BIOL/ BMB 430
DEVELOPMENTAL BIOLOGY CLASS NOTES
Review of Cell signaling: ligands, receptors, and signaling pathways
Box 1E, p 26 wnt
Box 4A, p 131 signaling
Box 5B, p 184 FGF
Box 5C, p 190 Notch
p 75 hedgehog
For anyone desiring additional review on cell signaling refer to Chapter 16 of
or Chapter 15 of
Molecular Biology of the Cell
Learning goals: Be able to:
Describe in general the process by which developmental signals are sent from one cell and
received by other cells, and what can happen in the receiving cells as a result.
Compare and contrast the major developmental signaling pathways (Wnt, TGF
Hedgehog, Notch, RTK).
Explain how a mutant component of a signaling pathway can cause a cell to become
Differential gene expression and other cell functions in development are often controlled by
signals from one cell to another, requiring signaling molecules (ligands), receptors, and
machinery for transducing signals through the cell membrane and communicating with the
nucleus or cytoskeleton, or both. Some of this machinery should be familiar to you from cell
biology. In today’s class, we will discuss mechanisms of cell communication used during
Signaling pathways are ancient and highly conserved during evolution, and most of them are
found in all phyla. Some have been adapted for special functions, but
many of them seem to play
similar developmental roles in all organisms where they have been found
. There are actually
fewer than 20 currently recognized intercellular signaling pathways that take care of all known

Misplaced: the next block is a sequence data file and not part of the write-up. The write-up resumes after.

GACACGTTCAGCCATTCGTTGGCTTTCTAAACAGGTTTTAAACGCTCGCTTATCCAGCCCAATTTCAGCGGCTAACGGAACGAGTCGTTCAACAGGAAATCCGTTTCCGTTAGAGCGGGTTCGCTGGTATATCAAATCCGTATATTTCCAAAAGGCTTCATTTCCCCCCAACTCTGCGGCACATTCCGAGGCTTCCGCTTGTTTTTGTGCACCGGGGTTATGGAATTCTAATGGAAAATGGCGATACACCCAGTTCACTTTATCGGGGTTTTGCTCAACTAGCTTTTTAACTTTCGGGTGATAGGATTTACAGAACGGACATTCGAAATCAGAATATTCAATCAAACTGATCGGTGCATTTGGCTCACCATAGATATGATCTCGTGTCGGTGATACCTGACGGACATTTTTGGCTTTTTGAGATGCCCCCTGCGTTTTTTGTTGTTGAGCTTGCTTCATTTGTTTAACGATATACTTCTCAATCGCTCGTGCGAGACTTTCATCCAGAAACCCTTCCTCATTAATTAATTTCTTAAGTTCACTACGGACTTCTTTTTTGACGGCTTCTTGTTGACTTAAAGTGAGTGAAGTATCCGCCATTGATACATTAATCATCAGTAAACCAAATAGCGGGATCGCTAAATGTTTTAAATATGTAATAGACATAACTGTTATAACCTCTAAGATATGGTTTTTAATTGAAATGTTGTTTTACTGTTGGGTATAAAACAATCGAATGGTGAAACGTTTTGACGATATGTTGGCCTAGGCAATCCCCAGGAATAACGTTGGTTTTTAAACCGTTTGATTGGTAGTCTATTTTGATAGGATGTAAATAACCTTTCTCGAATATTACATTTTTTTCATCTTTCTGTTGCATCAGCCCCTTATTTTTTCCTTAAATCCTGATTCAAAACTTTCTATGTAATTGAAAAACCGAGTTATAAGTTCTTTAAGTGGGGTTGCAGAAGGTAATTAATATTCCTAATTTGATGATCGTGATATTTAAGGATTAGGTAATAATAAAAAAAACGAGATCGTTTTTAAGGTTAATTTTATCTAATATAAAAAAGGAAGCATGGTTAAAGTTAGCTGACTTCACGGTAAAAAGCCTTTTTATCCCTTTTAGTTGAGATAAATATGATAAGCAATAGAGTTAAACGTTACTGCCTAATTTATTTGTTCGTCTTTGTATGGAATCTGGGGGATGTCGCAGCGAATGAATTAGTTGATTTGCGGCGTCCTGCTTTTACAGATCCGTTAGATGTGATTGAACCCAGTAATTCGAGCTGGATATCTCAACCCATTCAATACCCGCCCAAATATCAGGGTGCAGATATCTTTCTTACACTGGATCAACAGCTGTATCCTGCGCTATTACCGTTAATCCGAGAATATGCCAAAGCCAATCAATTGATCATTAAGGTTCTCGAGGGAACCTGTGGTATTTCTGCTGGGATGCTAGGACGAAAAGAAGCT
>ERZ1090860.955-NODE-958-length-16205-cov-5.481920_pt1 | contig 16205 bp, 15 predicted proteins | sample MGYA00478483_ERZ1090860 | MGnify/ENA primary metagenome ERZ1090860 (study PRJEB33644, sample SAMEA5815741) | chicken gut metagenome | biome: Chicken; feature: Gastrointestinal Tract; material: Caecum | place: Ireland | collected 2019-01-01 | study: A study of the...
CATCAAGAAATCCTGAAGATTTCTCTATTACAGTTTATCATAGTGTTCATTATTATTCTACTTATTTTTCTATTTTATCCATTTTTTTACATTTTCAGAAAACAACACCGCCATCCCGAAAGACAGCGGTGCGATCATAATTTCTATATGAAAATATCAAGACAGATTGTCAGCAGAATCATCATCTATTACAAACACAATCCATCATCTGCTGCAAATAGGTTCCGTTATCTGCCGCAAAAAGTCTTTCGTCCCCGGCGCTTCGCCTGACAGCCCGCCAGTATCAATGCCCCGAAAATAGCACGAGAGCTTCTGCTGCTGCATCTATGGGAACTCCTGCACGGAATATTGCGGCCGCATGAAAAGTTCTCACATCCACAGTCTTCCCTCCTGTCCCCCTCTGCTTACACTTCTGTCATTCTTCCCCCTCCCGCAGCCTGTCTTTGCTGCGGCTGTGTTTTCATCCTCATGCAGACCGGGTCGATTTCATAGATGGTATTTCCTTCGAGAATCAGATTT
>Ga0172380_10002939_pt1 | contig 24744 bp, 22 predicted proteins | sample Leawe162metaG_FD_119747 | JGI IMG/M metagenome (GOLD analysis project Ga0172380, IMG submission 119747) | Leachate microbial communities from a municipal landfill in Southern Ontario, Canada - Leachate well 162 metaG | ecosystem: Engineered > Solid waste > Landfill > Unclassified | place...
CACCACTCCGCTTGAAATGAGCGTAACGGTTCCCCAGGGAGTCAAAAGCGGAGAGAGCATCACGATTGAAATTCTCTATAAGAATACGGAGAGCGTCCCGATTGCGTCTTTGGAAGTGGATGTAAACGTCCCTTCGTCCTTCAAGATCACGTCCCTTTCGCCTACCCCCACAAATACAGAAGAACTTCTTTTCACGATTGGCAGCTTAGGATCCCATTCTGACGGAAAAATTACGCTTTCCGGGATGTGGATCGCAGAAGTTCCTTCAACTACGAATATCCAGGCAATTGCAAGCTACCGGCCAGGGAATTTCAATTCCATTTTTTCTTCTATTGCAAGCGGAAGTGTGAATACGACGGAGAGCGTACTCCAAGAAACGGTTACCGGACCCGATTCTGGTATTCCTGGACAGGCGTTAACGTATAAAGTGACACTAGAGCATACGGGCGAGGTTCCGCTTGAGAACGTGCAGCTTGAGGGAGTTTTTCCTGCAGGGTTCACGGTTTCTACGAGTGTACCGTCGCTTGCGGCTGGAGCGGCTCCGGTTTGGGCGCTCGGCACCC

signaling events, and only a handful that are known to be involved in development. This means
that each signaling pathway has many different functions during development.
Classes of transmembrane signaling pathway
Ligands can be small diffusible molecules, large molecules in the extracellular matrix, or
non- diffusible surface components of neighboring cells. All interact with specific cellular
receptors on receiving cells.
For diffusible ligands: Signaling can be classified as autocrine (self-signaling), paracrine,
(signaling between nearby cells), and endocrine, (signaling over a long distance, usually via the
bloodstream.) Of these, paracrine signaling is most important for embryonic development.
Ligands for paracrine signaling are all diffusible between cells, they range from small to quite
large, slowly diffusing molecules. Many of the important paracrine ligands are so-called growth
factors, described below.
Non-diffusible ligands are involved in juxtacrine signaling, so-called because the signaling